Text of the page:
The value of law enforcement — lessons learned by Metro Transit

It should stand as a poignant lesson — devaluing law enforcement significantly damages public safety. Unfortunately, this lesson continues to be stubbornly ignored by some.

Devaluing law enforcement sends an immediate message to criminals that their actions will be ignored and excused, while the actions of law enforcement will be scrutinized and penalized. Such a move naturally emboldens criminals while it demoralizes law enforcement.

Perhaps the most glaring example of crime and disorder flourishing, as the value of law enforcement officers tanked can be seen in the decline of our Metro Transit light rail system. 

A recent Star Tribune article “Light rail in the Twin Cities: We have a problem to solve” highlighted troubling data that should persuade even the most ardent criminal justice reformers to acknowledge the importance of valuing our law enforcement.

Since the “defund the police” movement took off in 2020, the Metro Transit Police Department has experienced a 37% drop in full-time officers, a 57% drop in part-time officers, and an amazing 80% drop in non-sworn community service officers.

This dramatic drop in the number of uniformed officers present on the light rail system has corresponded with a dramatic drop in enforcement on the trains and at the stations. Rather than having the time to conduct critically important proactive law enforcement, Metro Transit officers have become “responders.” Such scenarios almost ensure that crime and disorder will flourish.

In 2019 Metro Transit officers issued over 1,300 tickets for fare evasion on the light rail. That number plummeted to just ten in 2021, and 49 in 2022.  Light rail riders openly admitted to the Star Tribune that they haven’t “paid for the train in forever,” and noted that “none of the rules are enforced.”

As a result, the system became overwhelmed with illegitimate riders, some living on the trains, others openly using drugs, brawling, intimidating others, defecating in trains, and destroying property. 

The atmosphere deteriorated so much that ridership plummeted 50% between 2019 and 2023. This precipitous drop in legitimate, law-abiding riders will only continue to perpetuate an ugly cycle of decline on the light rail. 

The University of Minnesota’s Director of Global Transit Innovations Program, Yingling Fan, has described the light rail as depending on “choice” riders who choose mass transit over other means available to them. 

“If it’s not safe, clean and efficient, they won’t choose it.”  

Yingling Fan

The first 8 months of 2023 demonstrated that legitimate riders have decided against the choice, and the downward cycle has accelerated. The number of criminal incidents experienced by light rail riders spiked 36% so far in 2023 and sits at an unacceptable 34 incidents per 100,000 riders.

What is discouraging is the huge spike in incidents at high profile light rail stops downtown Minneapolis — well over 50% increases since 2021 at Nicollet Ave and the US Bank Stadium stop. 

What is encouraging is the 43% decrease in crime at the Franklin Ave stop due to specific law enforcement targeted enforcement. Cops matter and their presence and enforcement can and does reduce crime. Police presence may not be the only answer, but without it there are no programs or initiatives that stand a chance of success.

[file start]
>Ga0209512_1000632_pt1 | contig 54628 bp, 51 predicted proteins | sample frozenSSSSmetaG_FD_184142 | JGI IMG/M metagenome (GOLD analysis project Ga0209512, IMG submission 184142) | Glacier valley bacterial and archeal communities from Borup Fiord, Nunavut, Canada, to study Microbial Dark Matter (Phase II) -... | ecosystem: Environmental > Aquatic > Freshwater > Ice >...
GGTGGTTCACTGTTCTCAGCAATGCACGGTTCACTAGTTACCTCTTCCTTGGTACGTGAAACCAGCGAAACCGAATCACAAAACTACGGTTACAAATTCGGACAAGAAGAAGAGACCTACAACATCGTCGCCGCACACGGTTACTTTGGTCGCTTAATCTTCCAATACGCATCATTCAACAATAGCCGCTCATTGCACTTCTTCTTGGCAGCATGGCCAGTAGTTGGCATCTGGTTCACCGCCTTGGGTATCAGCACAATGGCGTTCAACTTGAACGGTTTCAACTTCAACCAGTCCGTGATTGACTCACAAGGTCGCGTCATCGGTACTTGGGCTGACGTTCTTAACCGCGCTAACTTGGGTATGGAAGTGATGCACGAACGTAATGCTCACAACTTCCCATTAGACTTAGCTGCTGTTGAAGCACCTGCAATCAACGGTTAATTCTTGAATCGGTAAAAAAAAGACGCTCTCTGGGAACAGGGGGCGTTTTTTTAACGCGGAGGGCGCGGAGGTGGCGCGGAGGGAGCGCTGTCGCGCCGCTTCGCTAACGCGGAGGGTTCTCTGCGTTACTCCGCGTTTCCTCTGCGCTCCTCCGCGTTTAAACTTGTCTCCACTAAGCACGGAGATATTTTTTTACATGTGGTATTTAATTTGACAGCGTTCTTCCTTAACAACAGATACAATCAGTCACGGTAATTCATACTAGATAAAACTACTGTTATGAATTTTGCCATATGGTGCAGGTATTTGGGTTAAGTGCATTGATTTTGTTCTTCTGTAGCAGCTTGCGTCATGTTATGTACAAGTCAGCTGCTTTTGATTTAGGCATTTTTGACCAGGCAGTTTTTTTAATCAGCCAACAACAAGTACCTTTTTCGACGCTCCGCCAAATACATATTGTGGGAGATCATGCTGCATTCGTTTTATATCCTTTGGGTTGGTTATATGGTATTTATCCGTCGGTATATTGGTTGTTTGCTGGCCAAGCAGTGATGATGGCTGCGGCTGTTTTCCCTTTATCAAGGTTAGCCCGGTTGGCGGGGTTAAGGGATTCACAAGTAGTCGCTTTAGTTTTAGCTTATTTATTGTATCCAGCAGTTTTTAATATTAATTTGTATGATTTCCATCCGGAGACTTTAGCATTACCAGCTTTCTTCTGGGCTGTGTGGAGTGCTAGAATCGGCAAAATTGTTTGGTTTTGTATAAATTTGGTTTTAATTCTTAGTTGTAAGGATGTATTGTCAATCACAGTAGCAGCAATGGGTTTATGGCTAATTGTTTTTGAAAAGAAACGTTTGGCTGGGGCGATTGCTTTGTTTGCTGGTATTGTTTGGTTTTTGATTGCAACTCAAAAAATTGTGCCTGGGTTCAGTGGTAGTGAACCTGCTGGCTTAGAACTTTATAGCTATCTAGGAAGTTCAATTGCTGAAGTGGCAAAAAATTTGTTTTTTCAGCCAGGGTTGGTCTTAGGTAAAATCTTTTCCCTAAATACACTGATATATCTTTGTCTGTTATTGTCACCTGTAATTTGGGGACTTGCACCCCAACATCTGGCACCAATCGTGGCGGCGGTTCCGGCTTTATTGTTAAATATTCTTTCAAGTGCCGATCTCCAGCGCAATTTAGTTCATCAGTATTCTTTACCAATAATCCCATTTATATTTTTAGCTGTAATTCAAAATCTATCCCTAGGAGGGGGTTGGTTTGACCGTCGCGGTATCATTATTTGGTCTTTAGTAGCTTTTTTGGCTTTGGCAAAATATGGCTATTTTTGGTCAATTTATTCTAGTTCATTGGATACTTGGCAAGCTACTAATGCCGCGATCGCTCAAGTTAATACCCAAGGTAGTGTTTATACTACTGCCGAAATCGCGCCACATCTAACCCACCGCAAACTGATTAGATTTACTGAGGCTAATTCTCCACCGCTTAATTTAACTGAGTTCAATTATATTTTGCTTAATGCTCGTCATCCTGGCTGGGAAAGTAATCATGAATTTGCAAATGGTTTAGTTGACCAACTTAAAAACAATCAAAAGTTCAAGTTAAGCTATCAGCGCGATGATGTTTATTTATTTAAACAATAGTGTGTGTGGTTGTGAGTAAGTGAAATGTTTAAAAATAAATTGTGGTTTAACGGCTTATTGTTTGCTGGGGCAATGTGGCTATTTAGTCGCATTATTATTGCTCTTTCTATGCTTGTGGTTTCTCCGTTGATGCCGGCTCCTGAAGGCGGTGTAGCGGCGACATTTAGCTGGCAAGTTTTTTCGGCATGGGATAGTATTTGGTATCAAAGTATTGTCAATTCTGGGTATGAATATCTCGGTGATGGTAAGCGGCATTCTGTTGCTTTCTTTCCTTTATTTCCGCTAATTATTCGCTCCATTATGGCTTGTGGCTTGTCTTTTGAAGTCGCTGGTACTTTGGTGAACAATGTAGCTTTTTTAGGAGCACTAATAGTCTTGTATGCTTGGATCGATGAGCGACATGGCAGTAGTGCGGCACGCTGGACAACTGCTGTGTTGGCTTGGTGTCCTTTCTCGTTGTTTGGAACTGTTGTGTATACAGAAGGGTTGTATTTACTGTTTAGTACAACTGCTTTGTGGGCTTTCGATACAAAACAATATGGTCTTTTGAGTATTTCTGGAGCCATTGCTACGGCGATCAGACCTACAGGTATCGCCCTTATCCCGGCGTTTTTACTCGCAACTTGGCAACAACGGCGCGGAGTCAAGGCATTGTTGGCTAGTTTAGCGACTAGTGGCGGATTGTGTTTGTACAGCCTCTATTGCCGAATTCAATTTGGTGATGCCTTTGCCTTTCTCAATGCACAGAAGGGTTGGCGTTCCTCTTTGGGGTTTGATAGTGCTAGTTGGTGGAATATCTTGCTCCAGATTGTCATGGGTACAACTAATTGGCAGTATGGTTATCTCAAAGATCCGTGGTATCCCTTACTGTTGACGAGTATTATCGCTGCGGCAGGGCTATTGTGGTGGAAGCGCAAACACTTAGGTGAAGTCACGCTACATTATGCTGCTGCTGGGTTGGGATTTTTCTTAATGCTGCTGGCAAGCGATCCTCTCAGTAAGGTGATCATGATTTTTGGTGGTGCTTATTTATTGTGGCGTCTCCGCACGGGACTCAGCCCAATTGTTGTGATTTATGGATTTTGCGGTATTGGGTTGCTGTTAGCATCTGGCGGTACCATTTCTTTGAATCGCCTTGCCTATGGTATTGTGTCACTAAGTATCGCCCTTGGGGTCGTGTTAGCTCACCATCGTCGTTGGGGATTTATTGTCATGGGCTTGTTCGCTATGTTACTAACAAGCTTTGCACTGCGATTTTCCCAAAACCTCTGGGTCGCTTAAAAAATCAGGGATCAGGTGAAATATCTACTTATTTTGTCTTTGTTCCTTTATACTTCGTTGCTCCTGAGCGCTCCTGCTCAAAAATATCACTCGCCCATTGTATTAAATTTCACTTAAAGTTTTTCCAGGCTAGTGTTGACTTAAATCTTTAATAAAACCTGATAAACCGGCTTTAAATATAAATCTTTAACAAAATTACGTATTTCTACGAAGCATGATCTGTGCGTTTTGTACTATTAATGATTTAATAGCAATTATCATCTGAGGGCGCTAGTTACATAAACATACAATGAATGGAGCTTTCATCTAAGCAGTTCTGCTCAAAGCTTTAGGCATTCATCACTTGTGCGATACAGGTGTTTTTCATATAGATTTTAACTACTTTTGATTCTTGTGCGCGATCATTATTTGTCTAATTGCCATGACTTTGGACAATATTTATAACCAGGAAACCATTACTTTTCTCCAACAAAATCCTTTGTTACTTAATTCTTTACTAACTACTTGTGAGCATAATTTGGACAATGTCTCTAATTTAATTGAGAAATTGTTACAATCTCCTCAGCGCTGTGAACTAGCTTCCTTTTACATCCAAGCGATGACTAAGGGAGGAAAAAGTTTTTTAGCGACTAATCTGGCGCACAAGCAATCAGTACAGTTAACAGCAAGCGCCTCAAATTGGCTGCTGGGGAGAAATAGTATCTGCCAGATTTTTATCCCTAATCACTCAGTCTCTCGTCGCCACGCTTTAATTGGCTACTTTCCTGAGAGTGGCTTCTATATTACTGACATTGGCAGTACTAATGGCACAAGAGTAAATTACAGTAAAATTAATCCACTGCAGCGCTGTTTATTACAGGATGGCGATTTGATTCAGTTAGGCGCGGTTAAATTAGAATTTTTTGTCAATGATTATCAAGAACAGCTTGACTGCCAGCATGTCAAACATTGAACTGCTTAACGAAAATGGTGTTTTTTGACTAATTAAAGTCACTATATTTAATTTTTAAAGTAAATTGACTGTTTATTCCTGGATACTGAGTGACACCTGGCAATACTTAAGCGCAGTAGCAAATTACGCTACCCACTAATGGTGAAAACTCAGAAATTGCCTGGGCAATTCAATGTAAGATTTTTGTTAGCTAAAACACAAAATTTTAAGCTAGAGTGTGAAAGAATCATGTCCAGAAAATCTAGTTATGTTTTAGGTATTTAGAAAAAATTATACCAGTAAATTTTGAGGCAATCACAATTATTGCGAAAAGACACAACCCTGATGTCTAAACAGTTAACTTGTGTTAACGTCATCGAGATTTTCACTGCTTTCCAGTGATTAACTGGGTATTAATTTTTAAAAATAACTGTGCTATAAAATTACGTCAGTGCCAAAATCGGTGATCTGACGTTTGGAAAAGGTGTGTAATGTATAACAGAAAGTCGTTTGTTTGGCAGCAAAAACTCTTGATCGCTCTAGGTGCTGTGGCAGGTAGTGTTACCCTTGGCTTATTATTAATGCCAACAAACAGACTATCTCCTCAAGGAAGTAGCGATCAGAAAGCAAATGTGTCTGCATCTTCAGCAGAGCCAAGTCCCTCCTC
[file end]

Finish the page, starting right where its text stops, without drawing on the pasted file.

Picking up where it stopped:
The new Metro Transit Police Chief Ernest Morales sounds like he gets it. He understands the importance of getting legitimate riders back on the trains and understands the only way to ensure that happens is to provide riders with the confidence that they will be safe. 

He’s doing that by reorganizing the depleted number of officers he has to get more of them on the trains, and to enforce the laws more consistently. This is all part of a “Transit Rider Investment Program” that was unveiled earlier this summer.

However, Chief Morales remains in a tough spot personnel wise. Despite improving incentives for retaining existing officers and recruiting new ones, Metro Transit police are struggling to keep up. 

The chief painfully described the dilemma he and other law enforcement leaders face when trying to recruit young people into the profession,

“Young people see the way police are treated here, and they don’t want to be villainized.”

Metro Transit Police Chief Ernest Morales

Sadly, his observations have included local school districts being less than helpful in opening their doors to the idea of vocational programs involving law enforcement careers. 

I highlighted this terrible trend last year in a piece outing the Minneapolis Federation of Teachers who issued a resolution demanding the school board not implement a program that encouraged Minneapolis students to consider careers in law enforcement. Among a list of reasons they opposed the plan, the Federation stated the plan amounted to attempts “to recruit Minneapolis youth to intern with law enforcement and assimilate into this oppressive and unaccountable institution.”

Our law enforcement officers play critically important roles in ensuring our public safety. We have failed the law enforcement profession in recent years by allowing activist voices to drown out what should be clear and unwavering support for the profession.

That failure is clear in the decline of safety on our light rail system, but it can be seen and felt throughout our state as well. 

A healthy state recognizes such failures and vows never to repeat them. Minnesota has made progress but can’t yet be called healthy in 2023.  Only we can change that.